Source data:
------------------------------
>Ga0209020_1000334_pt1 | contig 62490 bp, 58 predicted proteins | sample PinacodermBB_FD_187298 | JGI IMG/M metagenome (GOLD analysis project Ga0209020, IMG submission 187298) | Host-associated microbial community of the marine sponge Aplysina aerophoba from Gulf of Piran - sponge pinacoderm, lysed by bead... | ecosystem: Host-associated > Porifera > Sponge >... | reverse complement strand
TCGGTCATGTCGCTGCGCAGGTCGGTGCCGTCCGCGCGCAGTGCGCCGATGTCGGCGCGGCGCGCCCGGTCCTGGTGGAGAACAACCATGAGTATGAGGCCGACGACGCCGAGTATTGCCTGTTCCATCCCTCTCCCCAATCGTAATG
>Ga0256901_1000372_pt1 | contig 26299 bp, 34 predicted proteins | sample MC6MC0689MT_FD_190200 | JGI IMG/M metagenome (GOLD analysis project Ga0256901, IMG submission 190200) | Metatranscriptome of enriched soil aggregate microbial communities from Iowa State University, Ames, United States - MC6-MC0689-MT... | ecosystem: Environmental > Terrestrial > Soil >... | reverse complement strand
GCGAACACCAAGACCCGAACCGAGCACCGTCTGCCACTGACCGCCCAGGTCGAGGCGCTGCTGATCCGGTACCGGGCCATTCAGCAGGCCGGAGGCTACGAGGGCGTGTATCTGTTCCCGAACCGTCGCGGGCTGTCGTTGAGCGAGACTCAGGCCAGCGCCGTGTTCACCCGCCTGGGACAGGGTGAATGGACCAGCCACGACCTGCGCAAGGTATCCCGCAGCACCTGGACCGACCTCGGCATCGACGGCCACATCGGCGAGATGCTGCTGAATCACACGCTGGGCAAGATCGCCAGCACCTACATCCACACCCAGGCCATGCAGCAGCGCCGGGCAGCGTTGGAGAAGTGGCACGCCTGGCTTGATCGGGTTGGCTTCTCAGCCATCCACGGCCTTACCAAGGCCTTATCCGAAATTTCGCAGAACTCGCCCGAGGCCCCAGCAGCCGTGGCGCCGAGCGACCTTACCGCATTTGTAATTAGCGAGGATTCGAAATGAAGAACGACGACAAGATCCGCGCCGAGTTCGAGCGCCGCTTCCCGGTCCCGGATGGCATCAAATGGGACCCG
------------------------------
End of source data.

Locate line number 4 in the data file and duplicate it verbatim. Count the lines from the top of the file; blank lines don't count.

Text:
GCGAACACCAAGACCCGAACCGAGCACCGTCTGCCACTGACCGCCCAGGTCGAGGCGCTGCTGATCCGGTACCGGGCCATTCAGCAGGCCGGAGGCTACGAGGGCGTGTATCTGTTCCCGAACCGTCGCGGGCTGTCGTTGAGCGAGACTCAGGCCAGCGCCGTGTTCACCCGCCTGGGACAGGGTGAATGGACCAGCCACGACCTGCGCAAGGTATCCCGCAGCACCTGGACCGACCTCGGCATCGACGGCCACATCGGCGAGATGCTGCTGAATCACACGCTGGGCAAGATCGCCAGCACCTACATCCACACCCAGGCCATGCAGCAGCGCCGGGCAGCGTTGGAGAAGTGGCACGCCTGGCTTGATCGGGTTGGCTTCTCAGCCATCCACGGCCTTACCAAGGCCTTATCCGAAATTTCGCAGAACTCGCCCGAGGCCCCAGCAGCCGTGGCGCCGAGCGACCTTACCGCATTTGTAATTAGCGAGGATTCGAAATGAAGAACGACGACAAGATCCGCGCCGAGTTCGAGCGCCGCTTCCCGGTCCCGGATGGCATCAAATGGGACCCG